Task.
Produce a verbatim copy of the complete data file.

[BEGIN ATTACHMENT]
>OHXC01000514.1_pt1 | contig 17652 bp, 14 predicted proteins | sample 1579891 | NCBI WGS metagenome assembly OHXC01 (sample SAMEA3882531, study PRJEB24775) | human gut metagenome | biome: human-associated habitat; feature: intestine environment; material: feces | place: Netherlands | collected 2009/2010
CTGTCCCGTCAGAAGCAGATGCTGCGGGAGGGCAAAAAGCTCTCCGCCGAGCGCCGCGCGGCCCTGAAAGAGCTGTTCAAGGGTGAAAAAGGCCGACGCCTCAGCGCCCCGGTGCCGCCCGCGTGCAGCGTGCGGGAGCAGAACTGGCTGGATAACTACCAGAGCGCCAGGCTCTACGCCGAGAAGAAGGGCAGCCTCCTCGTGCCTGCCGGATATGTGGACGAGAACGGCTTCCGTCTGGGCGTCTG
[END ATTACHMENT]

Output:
>OHXC01000514.1_pt1 | contig 17652 bp, 14 predicted proteins | sample 1579891 | NCBI WGS metagenome assembly OHXC01 (sample SAMEA3882531, study PRJEB24775) | human gut metagenome | biome: human-associated habitat; feature: intestine environment; material: feces | place: Netherlands | collected 2009/2010
CTGTCCCGTCAGAAGCAGATGCTGCGGGAGGGCAAAAAGCTCTCCGCCGAGCGCCGCGCGGCCCTGAAAGAGCTGTTCAAGGGTGAAAAAGGCCGACGCCTCAGCGCCCCGGTGCCGCCCGCGTGCAGCGTGCGGGAGCAGAACTGGCTGGATAACTACCAGAGCGCCAGGCTCTACGCCGAGAAGAAGGGCAGCCTCCTCGTGCCTGCCGGATATGTGGACGAGAACGGCTTCCGTCTGGGCGTCTG